“No other land could nurse them”
The Finborough’s policy of celebrating neglected British musical theatre has unearthed much of interest for fans of the genre, though it is probably safe to say that there have been as many which will remain curiosities as there have bona fide successes worthy of further recognition and reappraisal. It is thereforemost pleasing to discover that their latest rediscovery, the comic opera Merrie England, is a genuine contender for the latter category and a scream of a success.
Written in 1902 by composer Edward German and librettist Basil Hood (a man who apparently died from overwork and undereating…), the show occupies similar territory to Gilbert and Sullivan in its operetta form, considerable lyrical wordplay and complete frivolity when it comes to matters of plot. For what its worth here, the play is set in the court of Queen Elizabeth I as she visits the Mayday celebrations in the village of Windsor, an event which sends the lovelives and rivalries of everyone from monarch to villagers into haywire.
But even this synopsis can’t capture a fraction of the raucous, anarchic fun which is generated on the stage here in this microcosm of eccentric England. Jealous May Queens accuse rivals of witchcraft; travelling actors suggest Shakespeare would be better with songs added; Good Queen Bess shows a darker side when her own romantic ambitions are thwarted; Herne the hunter makes an appearance alongside Robin Hood and Sir George and his dragon – there’s not a patriotic stereotype left untouched, yet the warmth and affection with which the whole thing is played pitches it at just the right level.
Director and choreographer Alex Sutton encourages a huge level of spirited fun from his considerable ensemble, nothing is ever taken too seriously and so the energy levels rarely have the opportunity to flag. If anything, this is where the one weakness of the play comes through in its unwieldy number of plot strands and Hood’s relentless skipping around them that proceeds, but with such gentleness of touch from German’s gossamer-light music and some gloriously silly performances, one hardly notices.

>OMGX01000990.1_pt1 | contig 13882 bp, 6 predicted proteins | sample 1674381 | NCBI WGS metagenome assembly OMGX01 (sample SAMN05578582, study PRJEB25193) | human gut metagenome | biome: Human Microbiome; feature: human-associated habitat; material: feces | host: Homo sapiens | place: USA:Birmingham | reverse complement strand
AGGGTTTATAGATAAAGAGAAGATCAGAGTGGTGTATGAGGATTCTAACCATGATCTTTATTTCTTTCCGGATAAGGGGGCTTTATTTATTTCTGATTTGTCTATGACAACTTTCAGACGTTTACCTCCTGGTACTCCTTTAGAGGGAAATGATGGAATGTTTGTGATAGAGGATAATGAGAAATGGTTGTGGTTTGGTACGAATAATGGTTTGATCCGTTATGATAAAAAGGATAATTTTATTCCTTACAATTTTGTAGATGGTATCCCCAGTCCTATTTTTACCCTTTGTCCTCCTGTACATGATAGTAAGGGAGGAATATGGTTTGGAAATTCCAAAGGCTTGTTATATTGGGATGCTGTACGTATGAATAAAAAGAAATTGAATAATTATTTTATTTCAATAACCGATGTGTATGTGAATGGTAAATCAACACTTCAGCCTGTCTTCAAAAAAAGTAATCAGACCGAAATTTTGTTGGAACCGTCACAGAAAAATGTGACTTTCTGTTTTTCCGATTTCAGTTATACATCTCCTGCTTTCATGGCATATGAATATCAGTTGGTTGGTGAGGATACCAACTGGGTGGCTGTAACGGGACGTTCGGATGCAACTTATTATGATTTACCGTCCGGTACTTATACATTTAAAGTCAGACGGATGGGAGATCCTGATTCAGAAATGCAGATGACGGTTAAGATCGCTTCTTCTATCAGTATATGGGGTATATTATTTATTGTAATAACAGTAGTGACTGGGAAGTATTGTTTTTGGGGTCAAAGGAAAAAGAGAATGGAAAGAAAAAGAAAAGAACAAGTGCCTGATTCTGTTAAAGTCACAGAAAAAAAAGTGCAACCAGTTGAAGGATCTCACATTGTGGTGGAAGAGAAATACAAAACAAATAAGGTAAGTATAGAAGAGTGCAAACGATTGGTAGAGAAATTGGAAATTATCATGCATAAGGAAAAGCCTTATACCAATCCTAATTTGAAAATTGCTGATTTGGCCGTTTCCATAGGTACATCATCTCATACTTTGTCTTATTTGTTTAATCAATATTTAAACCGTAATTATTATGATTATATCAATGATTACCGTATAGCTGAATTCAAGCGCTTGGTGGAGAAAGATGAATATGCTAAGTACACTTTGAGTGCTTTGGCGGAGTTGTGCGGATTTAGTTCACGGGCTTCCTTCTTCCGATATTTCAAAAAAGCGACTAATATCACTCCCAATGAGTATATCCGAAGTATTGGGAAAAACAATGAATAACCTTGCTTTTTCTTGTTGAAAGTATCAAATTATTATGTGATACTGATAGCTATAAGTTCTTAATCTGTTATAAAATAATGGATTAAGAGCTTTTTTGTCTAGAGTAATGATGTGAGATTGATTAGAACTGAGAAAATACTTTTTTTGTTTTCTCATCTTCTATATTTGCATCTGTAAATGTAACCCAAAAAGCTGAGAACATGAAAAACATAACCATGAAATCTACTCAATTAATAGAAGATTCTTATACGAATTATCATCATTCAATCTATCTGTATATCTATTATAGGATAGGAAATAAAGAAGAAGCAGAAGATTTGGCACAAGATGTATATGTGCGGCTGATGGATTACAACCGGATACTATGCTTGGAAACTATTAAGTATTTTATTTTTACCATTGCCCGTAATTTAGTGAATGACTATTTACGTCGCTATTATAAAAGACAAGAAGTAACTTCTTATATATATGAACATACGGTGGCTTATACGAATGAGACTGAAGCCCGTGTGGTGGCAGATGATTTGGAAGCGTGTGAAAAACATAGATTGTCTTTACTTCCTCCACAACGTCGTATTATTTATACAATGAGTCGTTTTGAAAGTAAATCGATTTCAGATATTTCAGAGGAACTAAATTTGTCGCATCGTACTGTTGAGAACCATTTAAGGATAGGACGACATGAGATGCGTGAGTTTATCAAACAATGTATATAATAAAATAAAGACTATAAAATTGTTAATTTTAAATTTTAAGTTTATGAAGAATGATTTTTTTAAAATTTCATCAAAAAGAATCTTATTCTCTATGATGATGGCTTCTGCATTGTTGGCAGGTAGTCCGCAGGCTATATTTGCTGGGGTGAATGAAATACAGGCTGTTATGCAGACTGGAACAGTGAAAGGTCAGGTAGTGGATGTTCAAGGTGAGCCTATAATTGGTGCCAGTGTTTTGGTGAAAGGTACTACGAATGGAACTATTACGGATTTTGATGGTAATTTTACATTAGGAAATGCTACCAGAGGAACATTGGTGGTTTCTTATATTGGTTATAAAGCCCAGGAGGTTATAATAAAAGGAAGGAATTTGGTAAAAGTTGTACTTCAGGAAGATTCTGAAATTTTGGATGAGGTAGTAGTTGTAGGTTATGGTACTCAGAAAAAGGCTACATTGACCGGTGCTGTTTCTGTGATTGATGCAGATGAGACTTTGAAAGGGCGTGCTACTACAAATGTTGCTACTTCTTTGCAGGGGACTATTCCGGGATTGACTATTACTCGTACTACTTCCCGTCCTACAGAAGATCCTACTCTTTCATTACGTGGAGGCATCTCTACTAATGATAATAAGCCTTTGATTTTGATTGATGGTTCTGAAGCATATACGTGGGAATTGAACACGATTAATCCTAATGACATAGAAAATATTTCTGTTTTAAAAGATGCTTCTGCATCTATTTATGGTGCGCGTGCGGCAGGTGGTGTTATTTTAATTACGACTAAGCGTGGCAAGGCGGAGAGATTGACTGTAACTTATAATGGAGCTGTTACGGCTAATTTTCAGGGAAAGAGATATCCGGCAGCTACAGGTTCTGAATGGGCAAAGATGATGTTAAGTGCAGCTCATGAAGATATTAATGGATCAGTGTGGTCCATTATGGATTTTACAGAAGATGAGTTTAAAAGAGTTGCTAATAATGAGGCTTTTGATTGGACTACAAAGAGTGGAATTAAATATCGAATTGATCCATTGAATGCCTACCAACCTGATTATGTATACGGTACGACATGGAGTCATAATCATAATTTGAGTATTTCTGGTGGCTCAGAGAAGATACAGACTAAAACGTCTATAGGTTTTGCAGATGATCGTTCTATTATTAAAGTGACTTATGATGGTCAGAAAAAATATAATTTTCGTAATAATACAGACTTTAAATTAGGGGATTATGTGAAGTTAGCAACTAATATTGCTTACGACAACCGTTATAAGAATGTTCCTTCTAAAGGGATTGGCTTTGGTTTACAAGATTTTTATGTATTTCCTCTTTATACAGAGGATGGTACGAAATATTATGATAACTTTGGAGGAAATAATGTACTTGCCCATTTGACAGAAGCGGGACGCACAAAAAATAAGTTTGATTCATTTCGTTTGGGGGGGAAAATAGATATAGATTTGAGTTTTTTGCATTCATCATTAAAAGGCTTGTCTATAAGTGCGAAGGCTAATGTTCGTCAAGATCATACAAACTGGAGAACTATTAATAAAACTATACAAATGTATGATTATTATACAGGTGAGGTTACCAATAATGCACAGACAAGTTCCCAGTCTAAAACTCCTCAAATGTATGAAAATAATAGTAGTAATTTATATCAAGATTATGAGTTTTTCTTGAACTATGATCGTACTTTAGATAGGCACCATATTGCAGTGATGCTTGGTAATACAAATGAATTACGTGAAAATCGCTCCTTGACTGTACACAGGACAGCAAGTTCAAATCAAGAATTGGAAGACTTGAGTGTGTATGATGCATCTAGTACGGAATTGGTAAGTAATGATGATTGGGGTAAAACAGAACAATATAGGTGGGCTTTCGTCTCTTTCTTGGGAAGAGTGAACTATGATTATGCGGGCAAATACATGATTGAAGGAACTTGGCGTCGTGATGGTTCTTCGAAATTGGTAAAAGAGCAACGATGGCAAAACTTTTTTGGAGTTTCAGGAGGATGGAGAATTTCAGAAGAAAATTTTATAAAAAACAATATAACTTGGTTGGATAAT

Standouts for me included Daniel Cane’s expansive thespian Walter Wilkins and his hilarious A-Z rendition of Romeo and Juliet, Stephen Darcy’s devilishly foppish Earl of Essex, goofing in the best way possible, the double act of Christoper Killik and Stuart Hickey as battling brothers Long Tom and Big Ben, Jamie Birkett (who is slowly making herself one to watch) as the shrill, attention-seeking May Queen and Nichola Jolley emerges with a great vocal performance as Jill-All-Alone.
But great lines are shared throughout the cast and delivered equally well, various combinations of the ensemble executed wittily choreographed routines and this results in a production in which genuine belly laughs come from all angles, not least in the best slow-motion-falling-into-a-river noise you will ever hear. Merrie England captures the Jubilee spirit in just the right gleeful way, reverently irreverent to coin a phrase, and if any investors are looking for a show to give a helping hand to and bring into town, this is most definitely the one.